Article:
BRYSON CITY – James Ernest Lespier, 33, an EBCI tribal member from Cherokee, was sentenced on Thursday, March 29 to serve two consecutive life sentences by U.S. District Judge Martin Reidinger, announced Anne M. Tompkins, U.S. Attorney for the Western District of North Carolina. In June 2011, a federal jury convicted Lespier with fatally shooting his girlfriend, Erien Amanda “Mandy” Smith, on the Cherokee Indian reservation.
According to court documents and court proceedings, on May 18, 2010, in the early morning hours, Lespier contacted the Cherokee Indian Police Department, identified himself, and advised that “Mandy is dead.” Officers responded to the residence in Cherokee, where Lespier was waiting outside with blood stains on his clothes. The victim was lying deceased on the floor of the residence, covered in blood.
Lespier claimed that he and the victim had argued over prescription medication and that she had pulled a gun from an unknown location and began firing. Lespier claimed that he struggled with the victim and that she shot herself. The medical examiner concluded that the cause of death was a gunshot wound to the back of the head. The medical examiner also concluded, and evidence presented at trial supported, that the description of events provided by the defendant was not consistent with the wounds which killed the victim.
A superseding indictment charged Lespier in December 2010 with one count of first degree murder and one count of use of and carrying a firearm in relation to a crime of violence. In June 2010, a federal jury returned the guilty verdict on both counts following an eight-day trial.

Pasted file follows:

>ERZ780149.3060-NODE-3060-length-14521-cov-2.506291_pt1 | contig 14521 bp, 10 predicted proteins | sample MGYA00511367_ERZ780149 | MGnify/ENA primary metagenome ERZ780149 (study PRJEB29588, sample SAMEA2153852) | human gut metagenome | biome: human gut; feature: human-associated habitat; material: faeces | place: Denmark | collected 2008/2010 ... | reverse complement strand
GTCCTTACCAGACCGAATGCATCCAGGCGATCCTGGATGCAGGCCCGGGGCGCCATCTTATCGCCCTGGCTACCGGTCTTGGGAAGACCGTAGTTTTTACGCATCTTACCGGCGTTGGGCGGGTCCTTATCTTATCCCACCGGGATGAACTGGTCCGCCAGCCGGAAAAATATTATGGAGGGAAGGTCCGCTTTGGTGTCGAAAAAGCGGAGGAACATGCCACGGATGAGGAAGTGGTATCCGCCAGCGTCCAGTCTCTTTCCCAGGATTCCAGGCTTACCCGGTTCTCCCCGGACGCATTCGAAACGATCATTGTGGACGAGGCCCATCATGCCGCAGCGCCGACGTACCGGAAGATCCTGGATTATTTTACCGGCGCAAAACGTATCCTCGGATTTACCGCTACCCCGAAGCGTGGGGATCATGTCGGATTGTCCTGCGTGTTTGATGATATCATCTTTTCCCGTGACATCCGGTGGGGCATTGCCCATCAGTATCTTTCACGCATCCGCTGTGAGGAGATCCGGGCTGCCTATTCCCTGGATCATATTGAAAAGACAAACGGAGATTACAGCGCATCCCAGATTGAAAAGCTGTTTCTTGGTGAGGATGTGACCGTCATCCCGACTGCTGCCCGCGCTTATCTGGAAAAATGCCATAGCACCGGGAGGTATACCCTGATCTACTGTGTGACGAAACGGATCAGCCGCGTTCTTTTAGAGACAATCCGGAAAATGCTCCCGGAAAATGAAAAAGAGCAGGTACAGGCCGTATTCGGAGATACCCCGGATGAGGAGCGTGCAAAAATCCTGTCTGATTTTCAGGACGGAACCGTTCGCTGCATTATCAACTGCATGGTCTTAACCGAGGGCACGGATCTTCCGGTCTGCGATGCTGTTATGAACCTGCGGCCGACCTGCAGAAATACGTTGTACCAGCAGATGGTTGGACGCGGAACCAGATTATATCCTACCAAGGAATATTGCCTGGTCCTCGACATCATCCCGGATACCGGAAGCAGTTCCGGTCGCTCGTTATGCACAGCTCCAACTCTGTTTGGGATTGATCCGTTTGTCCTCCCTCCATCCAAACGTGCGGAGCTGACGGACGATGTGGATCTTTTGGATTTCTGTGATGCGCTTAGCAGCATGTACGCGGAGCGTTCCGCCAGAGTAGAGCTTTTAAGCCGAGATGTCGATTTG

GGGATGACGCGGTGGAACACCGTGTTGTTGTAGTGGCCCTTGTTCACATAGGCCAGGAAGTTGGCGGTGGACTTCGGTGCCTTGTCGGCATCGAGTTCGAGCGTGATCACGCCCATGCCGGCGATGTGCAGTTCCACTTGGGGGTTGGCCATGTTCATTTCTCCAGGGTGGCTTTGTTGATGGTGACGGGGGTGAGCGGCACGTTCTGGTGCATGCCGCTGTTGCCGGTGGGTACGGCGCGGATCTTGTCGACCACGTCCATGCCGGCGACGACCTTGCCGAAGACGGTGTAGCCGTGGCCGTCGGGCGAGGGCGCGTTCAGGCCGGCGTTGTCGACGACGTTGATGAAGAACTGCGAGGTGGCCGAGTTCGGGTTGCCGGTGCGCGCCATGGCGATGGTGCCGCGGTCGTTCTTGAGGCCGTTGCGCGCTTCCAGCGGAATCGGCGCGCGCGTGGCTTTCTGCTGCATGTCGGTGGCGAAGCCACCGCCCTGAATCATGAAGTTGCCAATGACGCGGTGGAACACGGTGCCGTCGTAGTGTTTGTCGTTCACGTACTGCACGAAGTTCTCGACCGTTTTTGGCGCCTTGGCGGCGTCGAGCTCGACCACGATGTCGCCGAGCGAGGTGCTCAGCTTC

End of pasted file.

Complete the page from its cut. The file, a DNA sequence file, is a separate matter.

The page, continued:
Lespier, who has been in local federal custody since his arrest in May 2010, will be transferred into custody of the Federal Bureau of Prisons upon designation of a federal facility. Federal sentences are served without the possibility of parole.
The investigation was handled by the FBI and the Cherokee Indian Police Department. The prosecution of the case was handled by Assistant U.S. Attorney Don Gast of the U.S. Attorney’s Office in Asheville. U.S. Attorney Tompkins is joined in making Thursday’s sentencing announcement by Chris Briese, Special Agent in Charge of the Federal Bureau of Investigation (FBI), Charlotte Division, and Ben Reed, Chief of the Cherokee Indian Police Department.
In other sentencing news from the U.S. Attorney’s office, Yulonda Renee Wolfe, 39, an EBCI tribal member from Cherokee, was sentenced on Wednesday, March 28 to 49 months in prison to be followed by three years of supervised release. She pleaded guilty in July 2011 to one count of assault with a dangerous weapon inflicting serious injury.
Jacob Dewayne Wolfe, 23, an EBCI tribal member from Cherokee, was also sentenced on March 28. He received 30 months in prison to be followed by three years of supervised release after having pleaded guilty in May 2011 to possession of a firearm by a prohibited person.
– U.S. Attorney’s Office